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Schaefer Method of Effecting Artificial Respiration In Case of Drowning





Category: Accidents, Emergencies and Poisons

After an investigation and comparison of the different methods
of artificial respiration, Schaefer suggests one which is by far the
simplest and easiest and at the same time one of the most effective and
least injurious to the patient. In describing it he says: "It consists in
laying the subject in the prone posture, preferably on the ground, with a
thick folded garment underneath the chest and epigastrium, (region above
the stomach). The operator puts himself athwart or at the side of the
subject, facing his head (see plate) and places his hands on each side
over the lower part of the back (lowest ribs). He then slowly throws the
weight of his body forward to bear upon his own arms and this presses upon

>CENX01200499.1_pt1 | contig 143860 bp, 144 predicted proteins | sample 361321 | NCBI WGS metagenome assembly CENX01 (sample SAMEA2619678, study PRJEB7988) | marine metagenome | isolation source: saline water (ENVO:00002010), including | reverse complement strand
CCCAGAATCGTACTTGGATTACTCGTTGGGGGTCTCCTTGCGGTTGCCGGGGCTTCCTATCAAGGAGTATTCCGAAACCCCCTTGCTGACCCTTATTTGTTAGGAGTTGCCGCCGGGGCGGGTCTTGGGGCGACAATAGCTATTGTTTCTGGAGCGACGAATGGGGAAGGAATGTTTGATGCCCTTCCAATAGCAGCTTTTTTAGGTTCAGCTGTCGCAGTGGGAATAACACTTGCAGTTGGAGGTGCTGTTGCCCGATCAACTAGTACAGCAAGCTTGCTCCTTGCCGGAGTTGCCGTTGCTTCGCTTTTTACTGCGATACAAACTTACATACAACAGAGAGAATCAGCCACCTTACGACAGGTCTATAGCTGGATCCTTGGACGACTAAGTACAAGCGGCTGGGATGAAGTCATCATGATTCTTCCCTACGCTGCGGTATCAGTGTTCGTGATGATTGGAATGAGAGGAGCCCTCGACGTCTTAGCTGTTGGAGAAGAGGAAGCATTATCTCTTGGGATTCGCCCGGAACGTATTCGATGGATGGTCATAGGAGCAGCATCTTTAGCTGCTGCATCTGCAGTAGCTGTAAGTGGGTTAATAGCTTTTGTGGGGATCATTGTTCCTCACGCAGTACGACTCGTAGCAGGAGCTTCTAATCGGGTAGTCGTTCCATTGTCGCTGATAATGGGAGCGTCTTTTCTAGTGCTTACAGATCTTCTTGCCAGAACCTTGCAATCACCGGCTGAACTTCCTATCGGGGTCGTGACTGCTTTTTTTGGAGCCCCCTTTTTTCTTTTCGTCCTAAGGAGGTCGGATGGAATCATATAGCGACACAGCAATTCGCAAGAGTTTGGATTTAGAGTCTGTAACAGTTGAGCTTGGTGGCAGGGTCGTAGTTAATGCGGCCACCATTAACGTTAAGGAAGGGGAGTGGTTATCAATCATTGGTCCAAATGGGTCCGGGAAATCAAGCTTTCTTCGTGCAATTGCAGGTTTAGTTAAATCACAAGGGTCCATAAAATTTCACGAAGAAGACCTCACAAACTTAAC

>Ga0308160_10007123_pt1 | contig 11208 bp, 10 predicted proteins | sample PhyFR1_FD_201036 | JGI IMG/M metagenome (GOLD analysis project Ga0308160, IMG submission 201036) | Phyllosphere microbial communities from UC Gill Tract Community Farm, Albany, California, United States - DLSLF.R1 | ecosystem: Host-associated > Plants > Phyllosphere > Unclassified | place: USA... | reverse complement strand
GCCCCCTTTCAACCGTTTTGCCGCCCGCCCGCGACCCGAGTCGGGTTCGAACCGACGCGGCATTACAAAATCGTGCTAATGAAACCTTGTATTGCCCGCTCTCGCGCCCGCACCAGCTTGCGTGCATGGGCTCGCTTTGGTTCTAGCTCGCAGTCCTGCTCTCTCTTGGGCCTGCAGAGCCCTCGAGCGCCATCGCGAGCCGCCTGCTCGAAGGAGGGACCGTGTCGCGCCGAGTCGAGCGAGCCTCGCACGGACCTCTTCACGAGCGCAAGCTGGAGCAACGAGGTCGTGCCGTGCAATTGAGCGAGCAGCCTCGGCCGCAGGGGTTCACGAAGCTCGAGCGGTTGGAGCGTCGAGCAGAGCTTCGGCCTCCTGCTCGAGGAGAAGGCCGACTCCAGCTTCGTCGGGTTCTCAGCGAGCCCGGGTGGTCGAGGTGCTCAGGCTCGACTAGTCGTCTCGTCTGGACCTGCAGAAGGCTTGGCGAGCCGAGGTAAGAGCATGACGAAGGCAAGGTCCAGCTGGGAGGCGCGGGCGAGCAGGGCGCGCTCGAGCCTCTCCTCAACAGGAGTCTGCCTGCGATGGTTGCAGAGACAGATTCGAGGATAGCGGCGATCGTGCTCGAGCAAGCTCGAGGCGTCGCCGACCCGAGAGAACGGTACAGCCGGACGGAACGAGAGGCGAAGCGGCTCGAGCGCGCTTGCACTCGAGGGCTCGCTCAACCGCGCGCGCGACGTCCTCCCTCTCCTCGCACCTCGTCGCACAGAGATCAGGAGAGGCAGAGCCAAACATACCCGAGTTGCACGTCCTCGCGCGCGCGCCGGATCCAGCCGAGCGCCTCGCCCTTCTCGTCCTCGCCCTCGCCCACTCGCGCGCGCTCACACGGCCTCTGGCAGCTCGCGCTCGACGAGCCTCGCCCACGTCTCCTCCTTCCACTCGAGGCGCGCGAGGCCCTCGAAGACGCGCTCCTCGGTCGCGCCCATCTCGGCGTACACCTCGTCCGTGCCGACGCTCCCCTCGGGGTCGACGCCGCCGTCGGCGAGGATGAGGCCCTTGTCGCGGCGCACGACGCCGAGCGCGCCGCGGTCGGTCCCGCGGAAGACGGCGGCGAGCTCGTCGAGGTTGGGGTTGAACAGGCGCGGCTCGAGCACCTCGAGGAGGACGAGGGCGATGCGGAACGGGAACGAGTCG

the thorax of the subject and forces air out of the lungs. This being
effected, he gradually relaxes the pressure by bringing his own body up
again to a more erect position, but without moving his hands." These
movements should be repeated regularly at a rate of twelve to fifteen
times per minute, until normal respiration begins or until hope of its
restoration is abandoned. Some claim there is no hope of restoring
respiration after half an hour of artificial respiration. Others claim
there is a chance of saving the patient even then, and say that artificial
respiration should be kept up for two or three hours.





Next: TO RESUSCITATE THE DROWNED

Previous: TREATMENT OF THE DROWNED, SUFFOCATED OR ELECTRICALLY SHOCKED



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